Maulana Azad

Born in Makkah to an Indian father and Arab mother. Free India’s first Education Minister

A great legacy bequeathed to the Indian Muslaman is the selfless sacrifices made by their scholars, politicians and common-people for the preservation of the Ottoman Caliphate and the territorial integrity of the Turkish nation. This was at a time when European powers had gained military and economic ascendancy over  Turkey who they had weakened following a series of intrigues on the backs of unstinted financial backing of the Zionist bankers.

One such hero of the Indian Muslims was Abul Kalam Azad. He was a reputed scholar, an Alim, and a prolific writer. Due to his superb penmanship,  he was involved in many Urdu newspapers. The most popular was Al-Hilal, which he himself brought out from Calcutta.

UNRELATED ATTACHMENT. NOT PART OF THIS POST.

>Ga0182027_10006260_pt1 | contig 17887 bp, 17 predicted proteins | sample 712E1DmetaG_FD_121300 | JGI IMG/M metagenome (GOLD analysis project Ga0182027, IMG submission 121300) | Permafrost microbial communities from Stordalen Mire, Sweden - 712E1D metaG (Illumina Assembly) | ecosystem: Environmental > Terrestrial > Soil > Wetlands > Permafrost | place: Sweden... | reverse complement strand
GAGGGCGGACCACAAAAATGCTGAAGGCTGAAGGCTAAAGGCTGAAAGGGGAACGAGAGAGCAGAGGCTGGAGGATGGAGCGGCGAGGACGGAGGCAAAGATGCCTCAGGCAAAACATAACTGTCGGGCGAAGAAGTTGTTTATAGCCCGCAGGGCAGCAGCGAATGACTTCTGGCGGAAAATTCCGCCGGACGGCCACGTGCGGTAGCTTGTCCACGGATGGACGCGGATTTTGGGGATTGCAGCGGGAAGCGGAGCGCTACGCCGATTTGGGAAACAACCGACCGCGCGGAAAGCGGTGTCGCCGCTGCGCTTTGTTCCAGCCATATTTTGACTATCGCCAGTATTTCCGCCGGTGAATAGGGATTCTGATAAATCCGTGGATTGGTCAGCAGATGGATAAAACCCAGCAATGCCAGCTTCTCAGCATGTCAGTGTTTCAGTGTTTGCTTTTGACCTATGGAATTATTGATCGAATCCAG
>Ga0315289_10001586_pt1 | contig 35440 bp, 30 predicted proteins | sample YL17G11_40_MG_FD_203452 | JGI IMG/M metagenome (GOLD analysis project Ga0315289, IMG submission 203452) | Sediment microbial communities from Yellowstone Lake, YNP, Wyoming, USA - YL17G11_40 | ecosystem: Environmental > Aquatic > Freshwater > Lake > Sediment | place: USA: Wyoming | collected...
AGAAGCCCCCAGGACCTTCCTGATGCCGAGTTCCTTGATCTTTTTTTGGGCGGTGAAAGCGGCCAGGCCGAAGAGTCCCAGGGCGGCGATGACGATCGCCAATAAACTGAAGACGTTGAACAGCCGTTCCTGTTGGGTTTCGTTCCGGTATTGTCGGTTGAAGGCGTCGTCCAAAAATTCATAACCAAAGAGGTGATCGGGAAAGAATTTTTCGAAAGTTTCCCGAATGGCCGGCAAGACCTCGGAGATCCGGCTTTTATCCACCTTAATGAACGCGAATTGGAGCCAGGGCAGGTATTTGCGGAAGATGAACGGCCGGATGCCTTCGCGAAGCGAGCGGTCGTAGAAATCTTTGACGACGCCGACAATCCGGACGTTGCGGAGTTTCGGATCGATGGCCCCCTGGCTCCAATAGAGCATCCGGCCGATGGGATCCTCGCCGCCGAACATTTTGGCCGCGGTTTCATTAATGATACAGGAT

Azad’s support for the Turkish cause is best summed up by Gail Minault, in her famous book, The Khilafat Movement. She writes, on page 43,

…the greatest amount of space in al-Hilal was devoted to coverage of news from Turkey. During the Balkan wars, Azad extolled the virtues of various Turkish leaders, made constant appeals for the Turkish Relief and Red Crescent funds and wrote a regular feature column “Conditions in the Ottoman Empire”. In one issue Azad said unequivocally, “We must always remember that the Ottoman caliph is the guardian of the holy places of Islam, and that support for Turkey is the same as support for Islam”.

His paper al-Hilal was shut down by the British colonial authorities in November 1914, due to Azad’s pro-Turkish writings on World War I. A year later, Azad started al-Balagh, but that, too, was shut down in March 1916. Immediately after, he was jailed where he stayed until January 1920.